So, maybe our digital Rube Goldberg devices will start looking like real products. Let's hope this thinking eventually getsaround to VCR's, DVD's and digital cameras!
– David Wyland
I saw a universal remote with the ideal user interface at this years CES. It's got a color touchscreen and when it's inchannel-select mode, little color icons appear with the names and logos of each channel: the NBC peacock, the CBS eye, etc. It'svery easy to select channels with this device. The perfect mode-matching graphical user interface for AV equipment. The catch? Itcosts $1000 and must be set up by a licensed dealer, presumably for more $$$. Not needed in this day of Internet downloads, exceptfor extra profit. A sign of things to come, perhaps.
– Steve Leibson
One of the basic tenets of MMI design is that abstract operations should be modeled as something already familar to the user. Unfortunately, the familiar object on which modern machines are based are often OTHER modern machines; for example, a DVDs buttonsare pretty much the same as those you'd find on a tape cassette player. I suspect this is partly why oldies have trouble with thelatest stuff – having been left behind a few technological generations ago, they have no familiarity with common user interfaceparadigms. Presumably they had no trouble in their younger days tuning the radio or operating the dial-programmed washing machine.
This doesn't really explain all of it, though. Like Steve Nordhauser, my mum doesn't grasp the concept of files and folders, eventhough she knows perfectly well how such things work. Figuring out exactly why oldies have this particular cognitive discontinuitywould be a fascinating research topic!
Incidentally, while I agree that an untrained embedded systems engineer probably isn't best qualified to design user interfaces, itis a learnable skill and one that every programmer should have in his toolbox. Educate yourself. I have found that the guys whodesign the graphics often assume that they are automatically qualified to design the user interface too (or at least more so thanthe programmer). Unfortunately they are often as uneducated about such things as us computer nerds. MMI design requires somebackground in psychology and an ability to conduct experiments (any design you come up with needs to be prototyped and tested tomake sure users understand it the way you think they will). Our latest product was designed that way on the insistence of thegraphics design manager. It looks lovely … but it's a pig to use.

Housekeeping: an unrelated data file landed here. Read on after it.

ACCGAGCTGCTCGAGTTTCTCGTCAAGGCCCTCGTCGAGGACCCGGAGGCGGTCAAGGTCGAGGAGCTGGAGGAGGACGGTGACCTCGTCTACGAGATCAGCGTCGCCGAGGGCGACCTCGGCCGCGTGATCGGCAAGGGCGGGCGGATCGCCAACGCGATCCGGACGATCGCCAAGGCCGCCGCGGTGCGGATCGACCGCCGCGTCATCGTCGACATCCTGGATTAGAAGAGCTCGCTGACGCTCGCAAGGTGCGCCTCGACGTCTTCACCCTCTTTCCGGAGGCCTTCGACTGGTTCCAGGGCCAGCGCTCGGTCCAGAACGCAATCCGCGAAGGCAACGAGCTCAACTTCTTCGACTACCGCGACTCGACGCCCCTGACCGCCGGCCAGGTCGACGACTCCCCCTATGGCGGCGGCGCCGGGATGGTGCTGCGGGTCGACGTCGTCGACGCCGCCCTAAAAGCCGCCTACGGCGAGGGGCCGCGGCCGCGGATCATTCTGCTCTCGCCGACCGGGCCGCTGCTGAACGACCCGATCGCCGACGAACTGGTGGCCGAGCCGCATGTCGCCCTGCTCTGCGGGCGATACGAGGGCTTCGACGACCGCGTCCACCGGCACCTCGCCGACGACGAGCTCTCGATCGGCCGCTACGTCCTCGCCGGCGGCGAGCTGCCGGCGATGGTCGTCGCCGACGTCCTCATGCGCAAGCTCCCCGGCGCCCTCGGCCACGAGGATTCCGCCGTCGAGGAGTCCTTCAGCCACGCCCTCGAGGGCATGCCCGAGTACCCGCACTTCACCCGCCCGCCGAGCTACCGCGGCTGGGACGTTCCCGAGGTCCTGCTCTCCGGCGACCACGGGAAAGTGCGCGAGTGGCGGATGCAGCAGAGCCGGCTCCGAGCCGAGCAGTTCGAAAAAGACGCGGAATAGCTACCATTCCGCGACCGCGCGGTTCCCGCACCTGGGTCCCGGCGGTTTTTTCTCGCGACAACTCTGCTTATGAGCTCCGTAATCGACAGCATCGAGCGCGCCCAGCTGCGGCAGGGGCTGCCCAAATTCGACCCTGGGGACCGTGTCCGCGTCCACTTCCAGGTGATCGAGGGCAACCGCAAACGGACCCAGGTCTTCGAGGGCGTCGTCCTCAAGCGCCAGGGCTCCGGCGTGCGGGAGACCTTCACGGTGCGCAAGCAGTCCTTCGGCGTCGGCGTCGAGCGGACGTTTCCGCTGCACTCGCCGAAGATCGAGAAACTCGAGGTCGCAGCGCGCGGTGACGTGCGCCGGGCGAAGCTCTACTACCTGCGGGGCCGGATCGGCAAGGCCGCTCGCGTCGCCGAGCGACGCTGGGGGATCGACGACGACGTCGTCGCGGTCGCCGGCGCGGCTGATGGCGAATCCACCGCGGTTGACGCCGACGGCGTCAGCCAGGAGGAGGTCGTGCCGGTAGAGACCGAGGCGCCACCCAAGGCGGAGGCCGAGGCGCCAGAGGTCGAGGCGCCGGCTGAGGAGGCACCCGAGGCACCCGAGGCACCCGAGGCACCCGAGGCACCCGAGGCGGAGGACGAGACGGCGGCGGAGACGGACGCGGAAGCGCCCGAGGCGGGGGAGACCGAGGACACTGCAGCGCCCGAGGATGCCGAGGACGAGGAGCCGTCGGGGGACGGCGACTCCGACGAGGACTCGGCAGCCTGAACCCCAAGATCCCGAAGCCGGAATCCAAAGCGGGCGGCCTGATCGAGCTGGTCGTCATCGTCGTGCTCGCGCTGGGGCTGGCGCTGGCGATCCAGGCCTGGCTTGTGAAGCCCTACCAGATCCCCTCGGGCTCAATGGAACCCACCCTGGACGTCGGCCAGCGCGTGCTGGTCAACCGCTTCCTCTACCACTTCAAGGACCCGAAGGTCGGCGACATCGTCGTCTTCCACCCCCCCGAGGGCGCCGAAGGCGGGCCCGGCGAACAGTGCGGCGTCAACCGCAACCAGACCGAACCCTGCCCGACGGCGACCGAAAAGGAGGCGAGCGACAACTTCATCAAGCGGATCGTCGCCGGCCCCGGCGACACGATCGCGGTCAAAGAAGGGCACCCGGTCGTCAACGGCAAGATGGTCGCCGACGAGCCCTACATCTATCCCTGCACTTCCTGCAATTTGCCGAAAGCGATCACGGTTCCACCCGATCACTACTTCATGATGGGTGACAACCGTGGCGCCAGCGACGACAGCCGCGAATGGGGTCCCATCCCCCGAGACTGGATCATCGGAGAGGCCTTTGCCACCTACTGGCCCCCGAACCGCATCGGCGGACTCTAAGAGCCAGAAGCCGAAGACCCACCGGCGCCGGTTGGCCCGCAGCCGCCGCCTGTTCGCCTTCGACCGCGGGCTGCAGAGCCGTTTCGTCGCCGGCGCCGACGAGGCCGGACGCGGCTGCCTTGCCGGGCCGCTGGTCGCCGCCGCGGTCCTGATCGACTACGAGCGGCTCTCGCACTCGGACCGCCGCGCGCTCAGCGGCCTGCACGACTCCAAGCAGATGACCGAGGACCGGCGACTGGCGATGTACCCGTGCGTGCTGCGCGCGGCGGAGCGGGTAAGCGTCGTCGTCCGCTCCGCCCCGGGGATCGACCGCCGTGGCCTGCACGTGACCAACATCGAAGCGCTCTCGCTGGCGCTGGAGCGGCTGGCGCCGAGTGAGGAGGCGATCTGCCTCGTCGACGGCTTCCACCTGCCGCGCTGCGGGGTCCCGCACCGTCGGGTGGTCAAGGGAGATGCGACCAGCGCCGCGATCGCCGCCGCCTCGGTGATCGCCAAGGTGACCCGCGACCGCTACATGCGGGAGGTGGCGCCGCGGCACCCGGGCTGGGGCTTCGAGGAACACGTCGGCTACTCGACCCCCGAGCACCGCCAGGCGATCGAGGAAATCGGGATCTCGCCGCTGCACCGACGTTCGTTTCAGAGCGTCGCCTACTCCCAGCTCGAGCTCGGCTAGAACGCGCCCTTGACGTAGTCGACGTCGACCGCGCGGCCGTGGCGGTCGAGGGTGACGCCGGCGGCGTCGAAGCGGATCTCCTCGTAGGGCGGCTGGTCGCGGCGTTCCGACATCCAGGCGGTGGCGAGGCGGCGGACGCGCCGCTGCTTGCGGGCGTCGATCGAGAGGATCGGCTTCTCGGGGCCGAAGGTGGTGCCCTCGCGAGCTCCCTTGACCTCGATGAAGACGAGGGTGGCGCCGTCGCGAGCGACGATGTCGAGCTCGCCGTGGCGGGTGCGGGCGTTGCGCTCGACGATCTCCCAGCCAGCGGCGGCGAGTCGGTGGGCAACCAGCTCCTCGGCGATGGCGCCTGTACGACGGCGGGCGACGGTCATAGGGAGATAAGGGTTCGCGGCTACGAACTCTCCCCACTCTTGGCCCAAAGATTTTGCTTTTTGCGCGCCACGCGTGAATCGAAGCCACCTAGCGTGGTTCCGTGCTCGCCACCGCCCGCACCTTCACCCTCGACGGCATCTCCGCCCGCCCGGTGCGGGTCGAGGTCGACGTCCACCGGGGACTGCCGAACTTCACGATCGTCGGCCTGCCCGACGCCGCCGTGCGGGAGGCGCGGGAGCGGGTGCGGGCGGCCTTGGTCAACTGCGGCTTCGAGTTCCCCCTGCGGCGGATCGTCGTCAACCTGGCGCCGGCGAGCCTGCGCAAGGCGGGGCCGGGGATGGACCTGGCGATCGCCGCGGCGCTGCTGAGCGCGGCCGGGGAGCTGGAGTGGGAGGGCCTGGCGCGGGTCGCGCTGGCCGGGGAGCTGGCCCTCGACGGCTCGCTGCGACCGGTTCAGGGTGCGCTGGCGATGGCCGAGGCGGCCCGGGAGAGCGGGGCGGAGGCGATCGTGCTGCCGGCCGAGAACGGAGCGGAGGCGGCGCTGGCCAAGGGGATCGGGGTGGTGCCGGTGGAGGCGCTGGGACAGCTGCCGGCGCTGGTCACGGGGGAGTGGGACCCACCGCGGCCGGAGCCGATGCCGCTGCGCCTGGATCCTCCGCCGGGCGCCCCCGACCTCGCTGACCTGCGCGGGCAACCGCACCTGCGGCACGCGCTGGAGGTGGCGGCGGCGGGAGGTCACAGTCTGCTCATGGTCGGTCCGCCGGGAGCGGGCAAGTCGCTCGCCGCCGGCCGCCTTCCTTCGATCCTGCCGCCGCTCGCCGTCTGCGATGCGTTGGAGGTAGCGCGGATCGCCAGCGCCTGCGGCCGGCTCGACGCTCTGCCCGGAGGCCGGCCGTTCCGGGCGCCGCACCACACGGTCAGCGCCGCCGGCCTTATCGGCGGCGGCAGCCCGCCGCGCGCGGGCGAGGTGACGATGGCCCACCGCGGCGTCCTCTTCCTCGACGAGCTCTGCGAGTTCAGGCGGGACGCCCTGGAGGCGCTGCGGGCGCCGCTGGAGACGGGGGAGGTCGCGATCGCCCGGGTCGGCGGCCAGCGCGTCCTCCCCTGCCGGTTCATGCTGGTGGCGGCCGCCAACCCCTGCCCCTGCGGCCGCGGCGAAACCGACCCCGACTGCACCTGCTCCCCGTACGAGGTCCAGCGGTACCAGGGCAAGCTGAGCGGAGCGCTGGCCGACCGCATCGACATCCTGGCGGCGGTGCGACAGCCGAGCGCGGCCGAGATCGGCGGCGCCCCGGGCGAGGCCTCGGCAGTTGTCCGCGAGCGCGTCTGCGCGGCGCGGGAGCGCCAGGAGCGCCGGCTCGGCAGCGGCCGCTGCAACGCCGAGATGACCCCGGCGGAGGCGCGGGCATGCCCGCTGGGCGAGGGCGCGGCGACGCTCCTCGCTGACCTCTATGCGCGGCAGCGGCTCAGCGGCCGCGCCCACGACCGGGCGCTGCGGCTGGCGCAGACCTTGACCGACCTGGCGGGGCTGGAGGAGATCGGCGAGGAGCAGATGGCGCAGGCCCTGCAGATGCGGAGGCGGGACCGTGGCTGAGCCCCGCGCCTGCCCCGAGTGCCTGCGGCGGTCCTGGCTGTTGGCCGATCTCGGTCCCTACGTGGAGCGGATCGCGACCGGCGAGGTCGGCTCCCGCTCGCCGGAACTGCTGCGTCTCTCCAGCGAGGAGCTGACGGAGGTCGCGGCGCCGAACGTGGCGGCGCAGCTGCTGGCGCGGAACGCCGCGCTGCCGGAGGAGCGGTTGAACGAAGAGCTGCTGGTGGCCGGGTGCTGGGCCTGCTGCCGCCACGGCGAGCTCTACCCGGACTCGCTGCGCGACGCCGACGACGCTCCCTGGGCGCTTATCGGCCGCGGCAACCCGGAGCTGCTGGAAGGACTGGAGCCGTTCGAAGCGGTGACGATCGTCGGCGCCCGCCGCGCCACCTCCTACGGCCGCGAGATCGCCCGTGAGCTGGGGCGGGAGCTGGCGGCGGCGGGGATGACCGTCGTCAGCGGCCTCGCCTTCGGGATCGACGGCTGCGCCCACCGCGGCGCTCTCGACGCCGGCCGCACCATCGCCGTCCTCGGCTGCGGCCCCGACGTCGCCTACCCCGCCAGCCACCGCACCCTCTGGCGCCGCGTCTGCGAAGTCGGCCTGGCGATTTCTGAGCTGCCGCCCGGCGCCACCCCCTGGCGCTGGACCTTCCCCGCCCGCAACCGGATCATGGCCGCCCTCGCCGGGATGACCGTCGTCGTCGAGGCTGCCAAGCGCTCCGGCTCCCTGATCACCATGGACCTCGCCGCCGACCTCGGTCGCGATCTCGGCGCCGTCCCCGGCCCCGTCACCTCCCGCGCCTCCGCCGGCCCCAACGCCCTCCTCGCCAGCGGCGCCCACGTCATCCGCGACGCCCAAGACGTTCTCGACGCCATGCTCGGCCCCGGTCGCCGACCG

I know from experience that beepers ( like seatbelt reminders), can be extremely annoying for test personnel. Usually at thedevelopment stage, it can be configured off. Through an awkward interface. When the product is to be released, in different market,the market department might realize that legislation and market demands are different and ask for a quick fix. Making the switchavailable for the workshops that doesn't have advanced equipment, and there you go another odd interface, with TOTAL lack of anydesign. Of course a good designer or technician might have realized it, but that does not necessarily help.
Recollection is important. One soda machine thatLOOKS a certain way work EXACTLY like a similar sodamachine. No one is living in a void!!
Off course one like to use all features of a gadget.I think both things can be accomplished by having different interface modes.(Configured or default mode)
Addressing all different users, some programmable and others NOT.And COMMUNICATE the mode to the user, without ANY active action from the user.(Hidden states are dissencouraging and intimidate the user.)The numbers of designers HAVE to be equal with the different modes. Otherwise the integrity of the interface might be compromised.